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Posts Tagged: "estoppel"

CAFC Clears L’Oréal of Trade Secret Misappropriation, Orders New Trial on Patent Infringement

On May 6, the U.S. Court of Appeals for the Federal Circuit (CAFC), reversed in part, affirmed in part, vacated in part, dismissed in part, and remanded a judgment in an appeal from the U.S. District Court for the District of Delaware. L’Oréal USA, Inc., L’Oréal USA Products, Inc., L’Oréal USA S/D, Inc., and Redken 5th Avenue NYC, LLC. (collectively, “L’Oréal”) appealed the district court’s ruling in favor of plaintiffs Liqwd, Inc. and Olaplex, LLC, which sued L’Oréal for patent infringement, misappropriation of trade secrets, and breach of a non-disclosure agreement. 

CAFC Weighs in Again on IPR Joinder Estoppel, Affirms PTAB Holding that Uniloc Patent Claims are Obvious

The U.S. Court of Appeals for the Federal Circuit (CAFC) ruled yesterday in Uniloc v. Facebook, Inc., WhatsApp, Inc. that the “no appeal” provision of 35 U.S.C. § 314 does not preclude the court from reviewing a Patent Trial and Appeal Board (PTAB) finding that a petitioner is not estopped from maintaining an IPR proceeding under the IPR estoppel provision of 35 U.S.C. § 315(e)(1). However, the court noted that its decision was based on the particular facts of this case, where “the alleged estoppel-triggering event occurred after institution.”

CAFC Issues Modified Opinion on IPR Estoppel Following Panel Rehearing Petition

On November 20, the Federal Circuit issued a modified opinion following a petition for panel rehearing filed by Network-1. The petition came after the CAFC affirmed-in-part and reversed-in-part a district court’s claim construction and remanded the case to the district court on September 24, 2020, in Network-1 Technologies, Inc. v. Hewlett-Packard Company. In the revised opinion, the CAFC said that it would not consider Network-1’s alternative grounds for granting a judgment as a matter of law (JMOL) on validity nor its new trial motion in the first instance.

CAFC: Parties Joined in IPRs are Not Estopped from Raising New Invalidity Grounds in District Court

On September 24, the United States Court of Appeals for the Federal Circuit (CAFC) affirmed-in-part and reversed-in-part the U.S. District Court for the Eastern District of Texas’s claim construction and remanded to the district court in Network-1 Technologies, Inc. v. Hewlett-Packard Company. In particular, the CAFC concluded that the district court erred in construing the claim term “main power source” and held that a party joined to an inter partes review (IPR) proceeding is not estopped from raising new invalidity grounds in district court, since the joinder provision does not allow parties to raise grounds not already instituted. The CAFC ultimately affirmed-in-part, reversed-in-part, vacated and remanded the district court’s judgment for a new trial on infringement.

Federal Circuit Affirms District Court’s Summary Judgment of NonInfringement Under the Doctrine of Equivalents

On November 22, the U.S. Court of Appeals for the Federal Circuit (CAFC) affirmed a decision of the District of Nevada granting summary judgment of noninfringement under the doctrine of equivalents. Pharma Tech Solutions, Inc. (Pharma Tech) sued LifeScan, Inc. (LifeScan) for infringement of U.S. Patent Nos. 6,153,069 (the ‘069 patent) and 6,413,411 (the ‘411 patent). The patents are directed toward home use, blood glucose monitoring systems for individuals with diabetes. Previous monitoring systems determined blood glucose concentration from the Cottrell current drawn and measured from a patient’s oxidized blood sample. The specification of the ‘069 and ‘411 patents claims to improve on these systems by “eliminating several of the critical operator dependent variables that adversely affect the accuracy and reliability” of the previous systems. The invention performs multiple Cottrell current measurements (opposed to just the one) and converts these into analyte concentrations. It then compares the results for better accuracy, notifying the user if the results fall outside of an acceptable range of each other to indicate a system error. Ultimately, the CAFC found that because LifeScan’s meter does not convert diffusion limiting current readings to analyte concentration measurements and then compare the measurements to detect errors, and because Pharma Tech is barred in its infringement argument by prosecution history estoppel, LifeScan did not infringe Pharma Tech’s ‘069 or ‘411 patents.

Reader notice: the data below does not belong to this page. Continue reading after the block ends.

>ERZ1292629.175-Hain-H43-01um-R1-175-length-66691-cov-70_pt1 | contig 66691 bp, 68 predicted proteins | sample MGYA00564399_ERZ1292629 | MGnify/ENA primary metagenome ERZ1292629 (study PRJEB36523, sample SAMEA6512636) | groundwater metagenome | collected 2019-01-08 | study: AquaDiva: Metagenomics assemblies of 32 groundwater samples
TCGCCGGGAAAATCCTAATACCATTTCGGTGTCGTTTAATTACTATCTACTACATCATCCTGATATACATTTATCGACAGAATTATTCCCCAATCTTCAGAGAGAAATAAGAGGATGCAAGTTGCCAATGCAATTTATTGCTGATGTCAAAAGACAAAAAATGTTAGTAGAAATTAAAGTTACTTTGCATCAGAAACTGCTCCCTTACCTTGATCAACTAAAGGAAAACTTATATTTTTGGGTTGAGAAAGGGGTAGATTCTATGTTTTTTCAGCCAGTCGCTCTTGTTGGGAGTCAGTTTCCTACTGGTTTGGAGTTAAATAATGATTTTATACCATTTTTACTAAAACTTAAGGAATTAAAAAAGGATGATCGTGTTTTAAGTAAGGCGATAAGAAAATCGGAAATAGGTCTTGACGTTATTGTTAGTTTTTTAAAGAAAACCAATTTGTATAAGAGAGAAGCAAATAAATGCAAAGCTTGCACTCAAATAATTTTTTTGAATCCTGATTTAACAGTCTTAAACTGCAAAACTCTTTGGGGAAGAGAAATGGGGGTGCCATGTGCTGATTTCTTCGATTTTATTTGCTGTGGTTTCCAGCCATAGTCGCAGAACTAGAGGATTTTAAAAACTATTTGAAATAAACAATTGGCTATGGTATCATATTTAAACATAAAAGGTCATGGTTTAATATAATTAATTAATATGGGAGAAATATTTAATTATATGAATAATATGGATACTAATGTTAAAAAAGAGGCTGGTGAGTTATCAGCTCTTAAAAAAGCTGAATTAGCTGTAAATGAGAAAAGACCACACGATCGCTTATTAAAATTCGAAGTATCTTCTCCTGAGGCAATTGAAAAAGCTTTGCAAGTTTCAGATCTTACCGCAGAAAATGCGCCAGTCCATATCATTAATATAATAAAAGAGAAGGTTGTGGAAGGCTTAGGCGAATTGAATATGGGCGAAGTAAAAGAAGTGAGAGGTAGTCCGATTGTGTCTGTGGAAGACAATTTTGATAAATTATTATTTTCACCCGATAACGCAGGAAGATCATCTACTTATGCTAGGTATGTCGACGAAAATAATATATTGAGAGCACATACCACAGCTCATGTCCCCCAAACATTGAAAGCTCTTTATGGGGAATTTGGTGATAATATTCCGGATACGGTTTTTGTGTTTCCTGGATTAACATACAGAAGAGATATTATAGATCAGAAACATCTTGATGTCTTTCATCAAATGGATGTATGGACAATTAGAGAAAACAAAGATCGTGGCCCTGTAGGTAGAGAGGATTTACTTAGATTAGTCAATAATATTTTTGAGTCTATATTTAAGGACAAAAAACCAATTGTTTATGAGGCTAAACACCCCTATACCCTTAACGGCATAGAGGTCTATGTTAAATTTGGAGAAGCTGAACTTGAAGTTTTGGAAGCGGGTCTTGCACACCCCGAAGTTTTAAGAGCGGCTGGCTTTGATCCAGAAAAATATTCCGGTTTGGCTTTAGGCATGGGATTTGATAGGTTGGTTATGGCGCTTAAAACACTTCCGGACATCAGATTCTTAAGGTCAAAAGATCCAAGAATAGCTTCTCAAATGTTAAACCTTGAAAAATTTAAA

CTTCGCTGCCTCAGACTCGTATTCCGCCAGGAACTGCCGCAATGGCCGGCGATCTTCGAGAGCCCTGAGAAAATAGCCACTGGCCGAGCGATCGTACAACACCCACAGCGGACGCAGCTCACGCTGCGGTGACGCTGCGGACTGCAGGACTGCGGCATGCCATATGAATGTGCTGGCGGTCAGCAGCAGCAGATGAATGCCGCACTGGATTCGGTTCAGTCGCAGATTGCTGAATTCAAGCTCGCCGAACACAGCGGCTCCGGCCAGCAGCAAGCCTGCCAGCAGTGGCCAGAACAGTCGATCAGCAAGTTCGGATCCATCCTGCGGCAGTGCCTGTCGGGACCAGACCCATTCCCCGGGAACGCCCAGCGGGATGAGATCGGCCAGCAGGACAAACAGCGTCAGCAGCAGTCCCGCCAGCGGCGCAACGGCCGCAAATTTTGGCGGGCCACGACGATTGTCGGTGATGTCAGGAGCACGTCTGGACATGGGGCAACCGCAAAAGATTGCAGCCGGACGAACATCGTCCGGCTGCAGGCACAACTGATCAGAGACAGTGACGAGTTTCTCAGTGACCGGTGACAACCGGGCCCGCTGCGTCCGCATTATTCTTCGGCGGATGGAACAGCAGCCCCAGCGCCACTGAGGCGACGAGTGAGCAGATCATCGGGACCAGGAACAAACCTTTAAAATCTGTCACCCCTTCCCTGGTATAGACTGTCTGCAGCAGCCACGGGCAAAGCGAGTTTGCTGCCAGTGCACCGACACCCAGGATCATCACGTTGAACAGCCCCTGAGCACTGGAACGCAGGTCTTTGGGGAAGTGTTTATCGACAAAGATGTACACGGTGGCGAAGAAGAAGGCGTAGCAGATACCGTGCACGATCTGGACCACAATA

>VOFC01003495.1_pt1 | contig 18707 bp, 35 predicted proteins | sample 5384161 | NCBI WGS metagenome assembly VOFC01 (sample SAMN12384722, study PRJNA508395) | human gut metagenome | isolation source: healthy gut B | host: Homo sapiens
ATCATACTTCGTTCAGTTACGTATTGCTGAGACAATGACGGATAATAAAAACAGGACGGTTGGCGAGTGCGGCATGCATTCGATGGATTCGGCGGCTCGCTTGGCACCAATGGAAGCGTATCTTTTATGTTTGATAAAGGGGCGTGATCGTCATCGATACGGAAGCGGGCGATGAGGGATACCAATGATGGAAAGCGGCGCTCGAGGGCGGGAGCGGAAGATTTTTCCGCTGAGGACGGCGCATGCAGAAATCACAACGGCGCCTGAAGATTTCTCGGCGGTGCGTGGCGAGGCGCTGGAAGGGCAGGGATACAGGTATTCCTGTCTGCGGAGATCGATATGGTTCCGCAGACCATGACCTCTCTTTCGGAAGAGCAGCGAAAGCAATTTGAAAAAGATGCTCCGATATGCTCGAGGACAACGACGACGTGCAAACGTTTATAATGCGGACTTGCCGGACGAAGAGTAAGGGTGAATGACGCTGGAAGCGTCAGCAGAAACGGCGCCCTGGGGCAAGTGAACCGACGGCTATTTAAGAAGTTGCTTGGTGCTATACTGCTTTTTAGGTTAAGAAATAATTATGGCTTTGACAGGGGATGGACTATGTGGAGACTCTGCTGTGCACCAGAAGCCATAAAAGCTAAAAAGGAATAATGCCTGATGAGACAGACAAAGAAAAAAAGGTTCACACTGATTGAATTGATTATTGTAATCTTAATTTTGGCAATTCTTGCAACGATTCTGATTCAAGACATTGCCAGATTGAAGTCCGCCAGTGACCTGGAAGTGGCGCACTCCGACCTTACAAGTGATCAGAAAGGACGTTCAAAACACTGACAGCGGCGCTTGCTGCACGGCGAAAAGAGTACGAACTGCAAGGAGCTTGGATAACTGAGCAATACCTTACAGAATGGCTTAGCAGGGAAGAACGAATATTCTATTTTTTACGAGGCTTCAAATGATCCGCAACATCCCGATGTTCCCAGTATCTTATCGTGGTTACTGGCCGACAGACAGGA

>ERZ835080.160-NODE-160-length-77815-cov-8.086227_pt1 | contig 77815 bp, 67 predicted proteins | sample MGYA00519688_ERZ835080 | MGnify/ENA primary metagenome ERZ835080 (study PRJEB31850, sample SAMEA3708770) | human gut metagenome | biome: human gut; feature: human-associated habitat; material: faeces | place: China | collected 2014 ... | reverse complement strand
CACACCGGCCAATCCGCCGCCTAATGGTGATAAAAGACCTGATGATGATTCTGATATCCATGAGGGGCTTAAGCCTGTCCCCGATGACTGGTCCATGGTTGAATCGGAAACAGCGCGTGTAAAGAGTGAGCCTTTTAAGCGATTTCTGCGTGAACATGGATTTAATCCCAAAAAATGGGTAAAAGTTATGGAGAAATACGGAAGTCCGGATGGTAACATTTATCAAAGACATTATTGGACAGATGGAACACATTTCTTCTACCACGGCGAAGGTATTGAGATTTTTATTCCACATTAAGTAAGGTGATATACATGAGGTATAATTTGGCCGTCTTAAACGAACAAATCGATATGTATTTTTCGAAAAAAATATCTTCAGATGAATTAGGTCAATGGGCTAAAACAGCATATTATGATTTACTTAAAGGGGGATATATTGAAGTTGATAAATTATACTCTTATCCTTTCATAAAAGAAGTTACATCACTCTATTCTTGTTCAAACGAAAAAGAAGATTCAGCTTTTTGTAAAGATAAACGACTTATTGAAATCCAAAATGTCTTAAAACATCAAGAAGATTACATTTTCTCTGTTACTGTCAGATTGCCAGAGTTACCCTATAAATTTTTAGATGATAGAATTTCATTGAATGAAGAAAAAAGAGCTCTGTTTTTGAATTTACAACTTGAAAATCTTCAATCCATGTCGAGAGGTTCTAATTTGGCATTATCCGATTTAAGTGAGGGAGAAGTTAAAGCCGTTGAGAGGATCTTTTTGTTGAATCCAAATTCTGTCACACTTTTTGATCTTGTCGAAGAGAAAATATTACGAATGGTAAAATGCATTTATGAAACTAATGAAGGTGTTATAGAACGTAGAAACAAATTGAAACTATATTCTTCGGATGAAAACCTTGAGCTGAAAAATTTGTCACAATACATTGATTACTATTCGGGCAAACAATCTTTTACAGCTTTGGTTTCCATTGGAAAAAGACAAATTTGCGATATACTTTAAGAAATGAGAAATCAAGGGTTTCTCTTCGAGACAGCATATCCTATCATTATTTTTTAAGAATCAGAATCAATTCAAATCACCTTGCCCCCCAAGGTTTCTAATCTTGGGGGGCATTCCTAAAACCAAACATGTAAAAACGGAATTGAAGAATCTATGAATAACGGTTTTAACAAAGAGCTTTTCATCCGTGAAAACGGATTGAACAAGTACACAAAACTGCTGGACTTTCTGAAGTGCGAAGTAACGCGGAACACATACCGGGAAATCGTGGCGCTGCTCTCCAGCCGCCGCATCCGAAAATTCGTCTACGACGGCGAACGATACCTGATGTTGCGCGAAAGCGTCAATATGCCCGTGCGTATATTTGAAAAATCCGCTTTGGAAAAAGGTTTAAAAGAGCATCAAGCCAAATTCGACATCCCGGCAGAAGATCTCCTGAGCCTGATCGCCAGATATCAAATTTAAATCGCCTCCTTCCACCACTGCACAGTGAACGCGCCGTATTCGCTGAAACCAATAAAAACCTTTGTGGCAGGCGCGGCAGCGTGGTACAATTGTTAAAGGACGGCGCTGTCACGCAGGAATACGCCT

VirnetX Wins Another Round: USPTO Terminates Reexamination Proceedings Requested by Apple

On October 16, the U.S. Patent and Trademark Office (USPTO) issued two decisions granting renewed petitions filed by patent owner VirnetX to terminate inter partes reexamination proceedings at the USPTO that were petitioned by consumer electronics giant Apple. The decisions terminating the reexaminations with respect to many of VirnetX’s patent claims are based on estoppel provisions arising from the previous adjudication of infringement findings against Apple upheld on appeal to the U.S. Court of Appeals for the Federal Circuit. VirnetX’s success on its recent petitions to terminate reexamination proceedings is the latest bit of positive news for the patent owner in a legal battle which has taken many turns since VirnetX won $368 million in a district court infringement case against Apple back in November 2014.

Beware of Traps in the New Canadian Patent Rules

The Government of Canada is changing the current Patent Act and Patent Rules to modernize the Canadian patent regime. The current Patent Rules will be replaced with a new set of rules (the “New Rules”), which will come into force on October 30, 2019. While not all of the changes are “traps,” practitioners should be wary of traps that could affect their practice, and ensure deadlines are updated in preparation of the changes.

Federal Circuit Ruling in Avx v. Presidio Clarifies Operation of IPR Estoppel and Issue Preclusion